We are all well aware that the pandemic has affected all sectors and everyone’s lives in unprecedented ways. Despite the fact that cuddling up with a good book is a quarantine go-to for many, the publishing industry as a whole has had to scramble to adapt to changes brought about because of the pandemic. Here are some of the major ways that the publishing industry has grappled with these changes, as well as some questions about our uncertain future as we struggle to return to normalcy.

While ebooks have had an understandable surge during the pandemic, the rise in ebook purchasing was boosted in the realm of academia as both parents and students adjusted to learning at home. Publisher’s Weekly found that the use of audiobooks has exploded as well, prompting many tech-savvy users to question the rights to their own digital library. Both and saw their digital book sales soar overall.

Another contender in the publishing industry last year was something that is relatively new: the book subscription box. Subscription boxes have become more and more prevalent in other sectors, especially last year, so it should come as no surprise that the publishing industry wanted to have a slice of that pie as well. One distinct advantage of these services is that they can simulate the traditional book-browsing experience that you would get at a physical location.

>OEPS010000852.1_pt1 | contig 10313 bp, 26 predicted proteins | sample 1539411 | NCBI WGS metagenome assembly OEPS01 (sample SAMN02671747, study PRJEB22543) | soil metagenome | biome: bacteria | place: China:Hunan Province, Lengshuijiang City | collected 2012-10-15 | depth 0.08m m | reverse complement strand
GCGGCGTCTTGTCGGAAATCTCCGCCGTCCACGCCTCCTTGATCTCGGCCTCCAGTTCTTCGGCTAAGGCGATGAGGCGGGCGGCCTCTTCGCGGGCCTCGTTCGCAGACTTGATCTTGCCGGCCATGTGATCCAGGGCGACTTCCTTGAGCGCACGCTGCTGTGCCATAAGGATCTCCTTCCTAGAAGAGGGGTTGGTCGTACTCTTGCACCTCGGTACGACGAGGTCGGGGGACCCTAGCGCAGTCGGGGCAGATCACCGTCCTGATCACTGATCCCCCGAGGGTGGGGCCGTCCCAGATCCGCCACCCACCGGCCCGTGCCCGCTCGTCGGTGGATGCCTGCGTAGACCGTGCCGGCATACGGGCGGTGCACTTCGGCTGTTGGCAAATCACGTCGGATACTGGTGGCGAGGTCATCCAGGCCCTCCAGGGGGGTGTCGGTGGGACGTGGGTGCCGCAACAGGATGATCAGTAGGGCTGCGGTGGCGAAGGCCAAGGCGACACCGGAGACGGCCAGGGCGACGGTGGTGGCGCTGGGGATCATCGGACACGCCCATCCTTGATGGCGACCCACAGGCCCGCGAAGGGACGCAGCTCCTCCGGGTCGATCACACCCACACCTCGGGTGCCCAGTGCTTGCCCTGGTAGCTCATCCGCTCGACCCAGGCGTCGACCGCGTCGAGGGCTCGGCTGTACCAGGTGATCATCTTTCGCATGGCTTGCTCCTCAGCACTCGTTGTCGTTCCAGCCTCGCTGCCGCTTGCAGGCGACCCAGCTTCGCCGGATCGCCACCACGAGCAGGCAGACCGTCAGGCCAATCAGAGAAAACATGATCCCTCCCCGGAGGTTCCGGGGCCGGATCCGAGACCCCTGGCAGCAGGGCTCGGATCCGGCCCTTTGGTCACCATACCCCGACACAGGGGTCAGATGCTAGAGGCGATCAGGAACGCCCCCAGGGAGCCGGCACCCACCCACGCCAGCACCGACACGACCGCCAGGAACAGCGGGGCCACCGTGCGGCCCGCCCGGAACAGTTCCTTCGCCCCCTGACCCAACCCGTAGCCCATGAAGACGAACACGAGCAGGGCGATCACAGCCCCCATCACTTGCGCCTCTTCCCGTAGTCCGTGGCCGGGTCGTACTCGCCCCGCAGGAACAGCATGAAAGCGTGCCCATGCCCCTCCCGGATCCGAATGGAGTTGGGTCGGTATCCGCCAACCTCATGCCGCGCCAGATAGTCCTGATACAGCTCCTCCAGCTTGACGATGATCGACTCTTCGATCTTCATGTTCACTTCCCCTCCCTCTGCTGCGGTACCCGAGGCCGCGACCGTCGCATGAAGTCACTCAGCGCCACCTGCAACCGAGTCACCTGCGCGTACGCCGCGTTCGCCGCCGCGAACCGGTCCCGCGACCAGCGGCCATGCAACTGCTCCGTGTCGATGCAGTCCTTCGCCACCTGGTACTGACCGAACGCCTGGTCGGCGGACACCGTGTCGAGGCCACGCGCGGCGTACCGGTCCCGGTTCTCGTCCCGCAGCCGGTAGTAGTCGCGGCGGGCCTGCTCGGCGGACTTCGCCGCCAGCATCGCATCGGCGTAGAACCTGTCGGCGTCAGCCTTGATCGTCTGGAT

According to Jim Milliot from Publisher’s Weekly, one of the most significant changes to the publishing industry came toward the end of the year when Penguin Random House (PRH) acquired Simon & Schuster for $2.175 billion, making the publishing super-giant more than twice the size of HarperCollins. The PRH acquisition has been a source of anxiety for many, both inside the industry and outside of it with regards to antitrust laws and Amazon’s own vice grip of a monopoly.

Publisher’s Weekly also notes that some independent booksellers who have had trouble staying afloat and visible have resorted to crowdfunding in order to meet the bottom line. This further deepens the divide between the big publishing houses and independent presses. After all, independent bookstores that have not been able to reasonably pivot toward more community outreach and support have had to close their doors. Many independent presses have been surprised and overwhelmed at the amount of community support rallying behind their local bookstore fixtures, which is something that has become increasingly popular over the last year of the pandemic.

One of the questions that remains is whether or not the publishing industry should hope for a return to normalcy or if there even is a normal to go back to. With how tumultuous last year was in terms of projections, it will be hard for people in the industry to feel at ease with making predictions in the months to follow. With the transition to systems that allow for easier means of remote work, will major publishers leave New York? How will publishing continue to address the disparities of race and gender in the industry? As it stands, only time will tell.

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